US Tells Allies to Stop Buying Iranian Oil, Says Waivers 'Unlikely'


The United States warned Tuesday that countries around the world must stop buying Iranian oil before Nov 4 or face a renewed round of American economic sanctions. He said China and India, two major customers of Iran, are among those the USA has warned.

USA sanctions against companies doing business with Iran will go into effect in November and several companies doing business with the Islamic Republic have already reacted to Trump's withdrawal, causing even greater stress to Iran's economy.

Last month, U.S. President Donald Trump withdrew the United States from a deal agreed between Iran and six world powers in July 2015 aimed at curbing Tehran's nuclear capabilities in exchange for the lifting of some sanctions.

The agreement lifted sanctions on Iran but the U.S. now plans to re-impose those measures. He also firmly added that that the USA will surely be requesting both the countries to bring down their export of oil with Iran to zero per cent.

"We have enough foreign currency to inject into the market", Rouhani said according to the Reuters news agency.

More clarity is likely in New Delhi on the extent of cuts and waivers and all other related issues after discussions with the U.S. team that the state department official said could be visiting soon.

ISNA and the Mehr news agency also said that the state of confusion and ambiguity in the markets was reinforced by other officials who have spoken about plans for other foreign exchange rates.

As a result of the last round of sanctions, initiated by the United Nations and reinforced by the U.S. and European nations, Indian crude purchases from Iran had dropped from an average of 320,00 barrels a day in 2011 to 190,000 barrels a day on the day the Iran deal - Joint Comprehensive Plan of Action - went into effect in 2016 (it was signed in 2015), ending the sanctions.

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Now, Washington is stepping up pressure on other countries to follow suit, including European allies who begged him to stay in the accord and major Iranian customers like India, Japan and China. "And yes, we will certainly be requesting that their oil imports go to zero", said the official.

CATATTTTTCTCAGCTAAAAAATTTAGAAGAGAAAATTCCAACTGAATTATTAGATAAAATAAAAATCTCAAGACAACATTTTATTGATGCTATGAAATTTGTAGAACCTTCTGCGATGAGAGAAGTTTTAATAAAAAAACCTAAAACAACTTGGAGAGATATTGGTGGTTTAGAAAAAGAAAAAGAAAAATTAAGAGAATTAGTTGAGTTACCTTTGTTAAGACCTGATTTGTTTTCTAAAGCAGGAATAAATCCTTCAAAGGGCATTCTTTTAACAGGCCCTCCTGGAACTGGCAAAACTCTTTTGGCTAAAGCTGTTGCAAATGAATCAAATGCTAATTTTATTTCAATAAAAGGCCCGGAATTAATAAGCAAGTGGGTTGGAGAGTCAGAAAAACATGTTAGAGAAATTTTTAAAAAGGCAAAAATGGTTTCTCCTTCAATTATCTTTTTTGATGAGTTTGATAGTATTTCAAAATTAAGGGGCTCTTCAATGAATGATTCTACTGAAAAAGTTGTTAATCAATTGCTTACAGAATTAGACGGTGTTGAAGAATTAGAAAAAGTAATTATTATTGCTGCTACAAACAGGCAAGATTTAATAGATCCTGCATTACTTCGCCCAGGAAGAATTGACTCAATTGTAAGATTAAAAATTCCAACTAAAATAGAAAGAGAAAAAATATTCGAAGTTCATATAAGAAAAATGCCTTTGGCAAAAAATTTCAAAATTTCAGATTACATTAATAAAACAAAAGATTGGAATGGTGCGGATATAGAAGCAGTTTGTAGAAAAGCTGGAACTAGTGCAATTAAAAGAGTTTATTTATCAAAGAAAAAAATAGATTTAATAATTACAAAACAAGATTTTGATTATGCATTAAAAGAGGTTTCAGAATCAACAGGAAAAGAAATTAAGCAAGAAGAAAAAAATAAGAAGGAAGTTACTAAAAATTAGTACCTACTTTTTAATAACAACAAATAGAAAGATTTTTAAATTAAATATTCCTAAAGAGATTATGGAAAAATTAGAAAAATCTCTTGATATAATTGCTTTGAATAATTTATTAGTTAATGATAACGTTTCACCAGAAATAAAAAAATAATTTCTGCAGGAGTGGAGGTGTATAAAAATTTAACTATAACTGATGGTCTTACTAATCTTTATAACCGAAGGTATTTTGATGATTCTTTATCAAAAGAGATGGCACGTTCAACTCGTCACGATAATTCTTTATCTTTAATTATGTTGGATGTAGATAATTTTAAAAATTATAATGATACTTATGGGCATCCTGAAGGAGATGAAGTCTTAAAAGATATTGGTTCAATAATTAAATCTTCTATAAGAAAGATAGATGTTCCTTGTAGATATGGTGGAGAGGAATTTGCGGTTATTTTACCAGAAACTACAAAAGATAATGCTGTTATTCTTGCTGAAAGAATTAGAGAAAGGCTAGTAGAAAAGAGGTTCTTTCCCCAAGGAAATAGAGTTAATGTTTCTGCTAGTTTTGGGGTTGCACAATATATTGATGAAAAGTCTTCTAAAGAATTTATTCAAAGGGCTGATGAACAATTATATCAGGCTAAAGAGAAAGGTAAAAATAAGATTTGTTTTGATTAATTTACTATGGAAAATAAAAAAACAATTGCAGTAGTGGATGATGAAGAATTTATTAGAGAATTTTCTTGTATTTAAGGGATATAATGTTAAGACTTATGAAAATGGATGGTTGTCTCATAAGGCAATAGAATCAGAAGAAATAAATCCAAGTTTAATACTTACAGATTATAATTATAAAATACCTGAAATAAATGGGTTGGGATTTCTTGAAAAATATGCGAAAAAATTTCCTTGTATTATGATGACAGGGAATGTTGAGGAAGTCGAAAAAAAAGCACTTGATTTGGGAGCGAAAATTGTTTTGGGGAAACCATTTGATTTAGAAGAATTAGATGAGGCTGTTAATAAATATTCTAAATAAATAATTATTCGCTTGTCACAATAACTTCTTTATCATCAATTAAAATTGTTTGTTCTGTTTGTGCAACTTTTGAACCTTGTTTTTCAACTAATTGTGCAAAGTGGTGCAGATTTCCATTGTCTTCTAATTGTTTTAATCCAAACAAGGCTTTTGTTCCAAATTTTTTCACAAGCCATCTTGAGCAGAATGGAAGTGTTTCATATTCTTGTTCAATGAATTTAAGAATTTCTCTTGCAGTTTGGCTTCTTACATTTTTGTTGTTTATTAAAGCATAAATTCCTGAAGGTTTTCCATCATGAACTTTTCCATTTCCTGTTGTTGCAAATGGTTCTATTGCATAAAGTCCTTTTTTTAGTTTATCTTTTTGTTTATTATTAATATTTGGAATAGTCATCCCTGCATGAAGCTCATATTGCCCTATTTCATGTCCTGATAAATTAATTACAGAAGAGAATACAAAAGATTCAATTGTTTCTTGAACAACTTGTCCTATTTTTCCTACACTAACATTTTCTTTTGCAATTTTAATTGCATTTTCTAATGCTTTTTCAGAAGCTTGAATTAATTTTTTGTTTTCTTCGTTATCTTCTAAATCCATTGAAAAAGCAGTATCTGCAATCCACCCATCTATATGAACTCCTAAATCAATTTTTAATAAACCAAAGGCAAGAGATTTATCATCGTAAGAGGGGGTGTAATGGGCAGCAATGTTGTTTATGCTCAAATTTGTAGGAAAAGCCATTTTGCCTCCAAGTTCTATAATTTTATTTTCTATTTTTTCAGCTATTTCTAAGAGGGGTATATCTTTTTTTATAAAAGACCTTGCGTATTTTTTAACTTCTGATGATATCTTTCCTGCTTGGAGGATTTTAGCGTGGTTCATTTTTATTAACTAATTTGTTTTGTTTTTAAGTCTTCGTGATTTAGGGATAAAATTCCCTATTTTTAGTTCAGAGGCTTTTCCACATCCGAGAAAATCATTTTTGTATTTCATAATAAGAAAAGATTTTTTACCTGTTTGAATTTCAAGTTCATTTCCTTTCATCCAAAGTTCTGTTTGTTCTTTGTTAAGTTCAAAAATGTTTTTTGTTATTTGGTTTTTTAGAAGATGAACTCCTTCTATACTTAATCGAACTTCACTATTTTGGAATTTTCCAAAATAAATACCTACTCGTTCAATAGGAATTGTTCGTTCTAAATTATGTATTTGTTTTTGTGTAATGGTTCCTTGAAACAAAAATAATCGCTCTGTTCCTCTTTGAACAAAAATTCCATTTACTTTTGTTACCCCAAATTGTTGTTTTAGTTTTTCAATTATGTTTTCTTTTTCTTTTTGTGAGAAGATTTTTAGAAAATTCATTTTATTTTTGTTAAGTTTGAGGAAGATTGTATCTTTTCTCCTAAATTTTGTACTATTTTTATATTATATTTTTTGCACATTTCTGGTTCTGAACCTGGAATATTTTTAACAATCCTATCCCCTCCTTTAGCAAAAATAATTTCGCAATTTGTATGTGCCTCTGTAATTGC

In May, U.S. Secretary of State Mike Pompeo called for a wholesale change in Iran's military and regional policies, threatening the "strongest sanctions in history" if it refused.

Noting that America's allies are aware of its concern, the official claimed these countries want to work with the US. However, this spending has come at the expense of the domestic needs of the Iranian people, who have struggled for years under tough global sanctions against the regime.

"For the vast majority of countries they are willing to adhere and support our approach to this because they also view" Iran's behavior as a threat, the official added.

Iran is India's third-largest oil supplier behind Iraq and Saudi Arabia.

Monday's protests in Tehran and around the country - including economically hard-hit cities like Kermanshah in western Iran - included shouts of "Death to Palestine", "No to Gaza, no to Lebanon" and "Leave Syria and think of us".

Iranian President Hassan Rouhani on Tuesday promised Iranians the government would be able to handle the economic pressure of new USA sanctions amid reports of a second day of demonstrations in protest at financial hardship and a weakening rial.